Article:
CHARLESTON — West Virginia Attorney General Patrick Morrisey and 17 other state attorneys general are asking major shipping companies to clarify new policies that allow them to track firearm sales with unprecedented specificity and bypass warrant requirements to share that information with federal agencies.
Reports indicate that UPS and FedEx are now burdening those who hold Federal Firearms Licenses by requiring them to ship separately and track firearms, firearms parts and firearm products so gun purchases can be tracked and retain documents about what specific items those shipments contain and make that information available to the companies upon request.
“These demands, in tandem, allow [UPS/FedEx] to create a database of American gun purchasers and determine exactly what items they purchased… In doing so you, perhaps inadvertently, give federal agencies a workaround to normal warrant requirements. This allows [UPS/FedEx] to provide information at will or upon request to federal agencies—information detailing which Americans are buying what guns,” Attorney General Morrisey joined in writing. “Additionally, we recommend that you consider taking actions to limit potential liability moving forward, including the immediate cessation of any existing warrantless information sharing with federal agencies about gun shipments.”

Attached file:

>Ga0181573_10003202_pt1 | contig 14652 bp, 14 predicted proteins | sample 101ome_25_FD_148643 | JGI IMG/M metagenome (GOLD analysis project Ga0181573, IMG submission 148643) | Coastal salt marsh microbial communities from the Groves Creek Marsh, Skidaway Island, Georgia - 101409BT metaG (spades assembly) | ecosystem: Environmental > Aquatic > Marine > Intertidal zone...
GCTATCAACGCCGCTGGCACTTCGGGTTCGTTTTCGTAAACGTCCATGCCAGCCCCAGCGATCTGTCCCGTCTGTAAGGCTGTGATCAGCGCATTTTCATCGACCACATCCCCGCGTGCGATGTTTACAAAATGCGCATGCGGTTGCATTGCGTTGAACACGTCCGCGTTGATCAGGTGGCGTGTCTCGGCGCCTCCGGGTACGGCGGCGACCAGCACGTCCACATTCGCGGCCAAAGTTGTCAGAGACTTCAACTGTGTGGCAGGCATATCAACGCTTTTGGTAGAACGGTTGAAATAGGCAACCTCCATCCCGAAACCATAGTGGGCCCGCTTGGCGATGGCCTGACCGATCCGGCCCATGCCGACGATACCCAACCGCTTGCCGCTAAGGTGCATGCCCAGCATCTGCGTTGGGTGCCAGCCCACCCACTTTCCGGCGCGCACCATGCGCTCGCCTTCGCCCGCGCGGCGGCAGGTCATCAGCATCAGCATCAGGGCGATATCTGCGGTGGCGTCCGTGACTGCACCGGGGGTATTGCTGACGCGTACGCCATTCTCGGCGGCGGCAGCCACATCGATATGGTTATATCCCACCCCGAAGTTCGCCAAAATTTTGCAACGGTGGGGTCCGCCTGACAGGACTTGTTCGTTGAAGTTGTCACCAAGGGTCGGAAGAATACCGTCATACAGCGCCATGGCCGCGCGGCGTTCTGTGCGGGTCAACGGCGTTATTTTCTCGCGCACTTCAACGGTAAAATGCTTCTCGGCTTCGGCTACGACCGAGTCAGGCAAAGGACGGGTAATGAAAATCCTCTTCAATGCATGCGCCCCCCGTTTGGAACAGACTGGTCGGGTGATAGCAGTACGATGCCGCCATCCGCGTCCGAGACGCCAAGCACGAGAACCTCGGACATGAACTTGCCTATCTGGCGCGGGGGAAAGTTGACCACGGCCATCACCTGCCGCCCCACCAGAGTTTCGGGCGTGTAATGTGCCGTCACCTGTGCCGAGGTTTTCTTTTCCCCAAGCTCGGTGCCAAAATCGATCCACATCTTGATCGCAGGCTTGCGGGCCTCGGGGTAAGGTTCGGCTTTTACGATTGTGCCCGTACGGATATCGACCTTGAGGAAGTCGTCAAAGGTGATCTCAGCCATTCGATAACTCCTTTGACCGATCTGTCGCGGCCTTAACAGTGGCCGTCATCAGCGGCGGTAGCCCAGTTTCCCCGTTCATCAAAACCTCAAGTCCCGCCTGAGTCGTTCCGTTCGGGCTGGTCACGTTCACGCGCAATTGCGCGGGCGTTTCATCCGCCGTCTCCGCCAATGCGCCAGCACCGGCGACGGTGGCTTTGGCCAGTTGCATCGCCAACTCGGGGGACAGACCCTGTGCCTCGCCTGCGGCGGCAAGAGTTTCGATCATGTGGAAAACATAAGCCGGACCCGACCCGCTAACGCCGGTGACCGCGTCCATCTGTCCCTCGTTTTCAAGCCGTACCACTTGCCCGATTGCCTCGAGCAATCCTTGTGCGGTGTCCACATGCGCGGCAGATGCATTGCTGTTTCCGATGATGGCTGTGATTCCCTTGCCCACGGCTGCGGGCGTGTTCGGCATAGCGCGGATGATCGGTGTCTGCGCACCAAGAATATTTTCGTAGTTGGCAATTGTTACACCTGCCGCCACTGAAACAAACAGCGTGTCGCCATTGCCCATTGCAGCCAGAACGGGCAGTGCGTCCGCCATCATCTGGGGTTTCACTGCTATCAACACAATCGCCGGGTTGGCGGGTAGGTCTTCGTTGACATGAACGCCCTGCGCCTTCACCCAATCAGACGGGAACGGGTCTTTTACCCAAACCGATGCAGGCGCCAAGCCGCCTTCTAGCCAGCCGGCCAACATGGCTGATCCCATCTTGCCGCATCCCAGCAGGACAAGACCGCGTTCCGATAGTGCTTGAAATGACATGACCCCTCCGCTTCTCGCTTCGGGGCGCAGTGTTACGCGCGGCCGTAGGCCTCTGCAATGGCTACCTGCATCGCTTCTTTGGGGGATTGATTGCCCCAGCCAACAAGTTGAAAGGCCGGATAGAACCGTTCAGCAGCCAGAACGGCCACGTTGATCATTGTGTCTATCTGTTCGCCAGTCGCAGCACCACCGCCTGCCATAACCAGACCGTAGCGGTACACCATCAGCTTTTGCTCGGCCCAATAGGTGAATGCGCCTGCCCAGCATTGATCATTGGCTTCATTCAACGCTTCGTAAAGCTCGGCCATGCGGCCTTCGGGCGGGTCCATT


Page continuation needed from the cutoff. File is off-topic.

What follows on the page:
In addition to requesting updated FFL-related shipping policies from the two companies, Attorney General Morrisey asked them to clarify the following:
- Did UPS/FedEx enact these policies with the goal of information sharing with the Bureau of Alcohol, Tobacco, Firearms and Explosives (ATF) or any other federal agency?
- Did UPS/FedEx enact these policies at the request of officials in ATF, a different federal agency, or on its own initiative?
- If UPS/FedEx implemented these policies at the request of a federal agency, please identify that agency, the officials who made that request, the nature of that communication, and any legal authorization cited by those officials.
- If UPS/FedEx changed its policies on its own initiative, please explain why it made those changes.
- Did UPS/FedEx communicate or coordinate with each other in making these changes?
- Did ATF or other federal agency employees help draft the updated shipping agreements?
Attorney General Morrisey joined in the Montana-led letters with his counterparts from Alabama, Alaska, Arkansas, Florida, Indiana, Kansas, Kentucky, Louisiana, Mississippi, New Hampshire, Ohio, Oklahoma, South Carolina, Texas, Utah and Wyoming.
Read copies of the letters at: http://bit.ly/3GUvRhP.